August 23, 2010

    [If so, you not only have no understanding of science or math, you simply don't know how to think.]

    Well let me see if you can “move the goalposts”. I have an almost zero chance of getting polio in the U.S. I don’t want to vaccinate. I think the math is pretty good on this one. So is it really just about the “science and math”?

    Spare me the “it’s only a plane ride away” propaganda. It hasn’t happened in decades.

  37. #37 rnb
    August 24, 2010

    If a vaccine fails to give you immunity to a disease, will having the disease also fail to give you immunity?

  38. #38 rnb
    August 24, 2010

    If there isn’t much of a threat of polio, it is because of the vaccine. All of the people who had polio that I am aware of were born the year before I was, 1955, or earlier.

  39. #39 augustine
    August 24, 2010

    [If there isn't much of a threat of polio, it is because of the vaccine. All of the people who had polio that I am aware of were born the year before I was, 1955, or earlier.]

    Thank you for demonstrating the Paul Offit’s famous “moving the goal post” gambit. So now procede with your slippery slope fallacy.

  40. #40 augustine
    August 24, 2010

    [If a vaccine fails to give you immunity to a disease, will having the disease also fail to give you immunity?]

    I don’t know. If one’s vaccine fails (which is very common) and one get a disease is that one now immune to that disease? Maybe our resident graduate student can “guess’ on that one. I do know that if ones vaccine fails that person’s risk to benefit ratio becomes unquestionable. Too bad all the vaccinees don’t know if their vaccine fails or not.

  41. #41 Kemanorel
    August 24, 2010

    Wow. I was going to respond to Augie when I read the first response to my comment, but then I read a couple more posts down it that antivaxbot went from 0 to batshit crazy in about 2 posts…

    Only if pharmaceutical companies are held accountable for their manslaughter. If it is determined that a vaccinated child has “spread” the disease then the pharmaceutical company who sold the ineffective vaccine (and pushed for mandatory use) should be held for economic damage and a public apology acknowledging the failure.

    [Each one of our bodies independently comes up with a 'right' solution to every cold, every flu, every infected paper-cut we have ever had.]

    Which is why I don’t vaccinate.

    If one’s vaccine fails (which is very common) and one get a disease is that one now immune to that disease? Maybe our resident graduate student can “guess’ on that one.

    I feel dirty from reading such stupidity.

  42. #42 IanW
    August 24, 2010

    I’ve been trying to get my doctor to vaccinate me against xyz disease for years. He keeps assuring me that there’s no such thing. “It’s a folk myth”, quoth he, “like Morgellon’s”, so please don’t worry about it ERV. You should be much more concerned about ro ro ro U-boat disease which used to be confined to Greeks of German descent, but now seems to be spreading to geeks of germ dissent….

  43. #43 MI Dawn
    August 24, 2010

    For those who still wonder, little Augie is a troll who can’t be reasoned with. He figures that if you eat right, live right, and have lots of money, you will never get sick because you will have a super-duper immune system. He will never answer questions with any references but will ask you for them (though he will never go READ your references.) Ignore him if you can. Oh, and by the way: Augie believes that all scientists are immoral atheists anyway, and shouldn’t be listened to because they will destroy your immortal soul or something.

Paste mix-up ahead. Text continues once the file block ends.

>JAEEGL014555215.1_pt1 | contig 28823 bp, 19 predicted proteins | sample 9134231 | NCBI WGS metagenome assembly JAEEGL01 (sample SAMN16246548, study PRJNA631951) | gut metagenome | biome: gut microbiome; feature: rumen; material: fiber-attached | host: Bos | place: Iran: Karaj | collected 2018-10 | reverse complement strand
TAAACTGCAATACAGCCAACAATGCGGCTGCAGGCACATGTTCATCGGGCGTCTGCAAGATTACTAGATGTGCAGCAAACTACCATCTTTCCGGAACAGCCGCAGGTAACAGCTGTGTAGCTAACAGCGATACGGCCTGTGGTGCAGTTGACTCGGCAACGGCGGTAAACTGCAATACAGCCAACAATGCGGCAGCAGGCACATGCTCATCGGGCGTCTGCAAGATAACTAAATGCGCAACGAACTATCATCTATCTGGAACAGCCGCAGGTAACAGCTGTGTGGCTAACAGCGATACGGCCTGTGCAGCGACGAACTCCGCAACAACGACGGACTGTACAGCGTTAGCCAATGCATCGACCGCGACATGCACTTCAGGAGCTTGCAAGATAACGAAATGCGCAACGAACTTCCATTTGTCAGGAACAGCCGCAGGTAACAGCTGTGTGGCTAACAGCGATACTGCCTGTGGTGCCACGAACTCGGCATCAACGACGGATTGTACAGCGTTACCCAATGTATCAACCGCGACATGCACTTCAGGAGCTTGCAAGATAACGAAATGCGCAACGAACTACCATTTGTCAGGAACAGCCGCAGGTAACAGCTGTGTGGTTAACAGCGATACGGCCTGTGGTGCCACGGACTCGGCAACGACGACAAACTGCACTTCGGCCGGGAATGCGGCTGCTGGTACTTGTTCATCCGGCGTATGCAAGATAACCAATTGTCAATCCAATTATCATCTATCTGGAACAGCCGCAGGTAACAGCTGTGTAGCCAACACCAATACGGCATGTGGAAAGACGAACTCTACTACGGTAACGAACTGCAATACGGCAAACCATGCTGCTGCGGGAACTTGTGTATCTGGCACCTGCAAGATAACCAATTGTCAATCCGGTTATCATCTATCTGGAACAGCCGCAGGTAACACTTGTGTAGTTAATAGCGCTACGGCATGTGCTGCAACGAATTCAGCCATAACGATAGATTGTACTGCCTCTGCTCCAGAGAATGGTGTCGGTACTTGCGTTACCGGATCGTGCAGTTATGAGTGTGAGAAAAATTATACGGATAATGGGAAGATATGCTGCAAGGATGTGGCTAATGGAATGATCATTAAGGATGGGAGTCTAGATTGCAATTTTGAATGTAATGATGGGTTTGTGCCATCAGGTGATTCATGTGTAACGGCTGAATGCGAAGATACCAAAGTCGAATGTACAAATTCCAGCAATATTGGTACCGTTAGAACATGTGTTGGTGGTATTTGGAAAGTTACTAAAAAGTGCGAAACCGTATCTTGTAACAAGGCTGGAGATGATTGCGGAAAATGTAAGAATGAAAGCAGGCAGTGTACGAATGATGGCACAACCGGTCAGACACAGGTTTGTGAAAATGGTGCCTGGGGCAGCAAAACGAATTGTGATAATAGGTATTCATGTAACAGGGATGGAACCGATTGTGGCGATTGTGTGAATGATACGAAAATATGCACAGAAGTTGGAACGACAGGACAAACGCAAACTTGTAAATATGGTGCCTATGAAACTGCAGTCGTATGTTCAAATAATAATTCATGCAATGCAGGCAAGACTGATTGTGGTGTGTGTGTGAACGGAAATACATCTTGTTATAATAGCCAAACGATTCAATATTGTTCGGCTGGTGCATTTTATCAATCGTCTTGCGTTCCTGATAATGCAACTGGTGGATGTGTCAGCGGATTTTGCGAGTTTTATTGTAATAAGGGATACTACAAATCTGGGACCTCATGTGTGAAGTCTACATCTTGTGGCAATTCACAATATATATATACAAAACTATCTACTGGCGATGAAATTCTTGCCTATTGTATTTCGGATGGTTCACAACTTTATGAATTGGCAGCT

Abbie: thanks for the post. I have one of those weird immune systems. I’ve had measles, mumps and rubella (yeah, I’m that old) but the only disease I have immunity to is rubella. (thank dog I never had to worry about THAT when I was pregnant, anyway). I have had the MMR twice in my past, as a teen and as an adult (required for my master’s degree at SUNY), and am still not immune to measles and mumps, if my titers are right. I depend on herd immunity and would be REALLY pissed off if I got measles or mumps at my age. As it is, I also get to look forward to the joys of possible shingles, having had chicken pox, so I will get that vaccine as soon as I am age-eligible.

  44. #44 augustine
    August 24, 2010

    [For those who still wonder, little Augie is a troll who can't be reasoned with.]

    ML Dawn, it is you who has failed to use reason. Evidence follows.

    [He figures that if you eat right, live right, and have lots of money, you will never get sick because you will have a super-duper immune system.]

    Never? Really? Error in logic, Dawn. Error in logic. Your conclusion is based on a logical fallacy.

    [He will never answer questions with any references but will ask you for them (though he will never go READ your references.)]

    Never? Again? I’ve given plenty of references. So your proclamation is false, again.

    [Ignore him if you can.]

    God (or your dog in your case) forbid you have to do any self reflection of your own knowledge.

    [ Oh, and by the way: Augie believes that all scientists are immoral atheists anyway, and shouldn't be listened to because they will destroy your immortal soul or something.]

    ALL scientists are immoral atheists? Dawn, you’ve become unhinged. Methinks you’re not a scientist at all. Maybe your an internet mom who wants to become a scientist.

    [I depend on herd immunity and would be REALLY pissed off if I got measles or mumps at my age]

    So? And? Oh, you’d really be pissed off.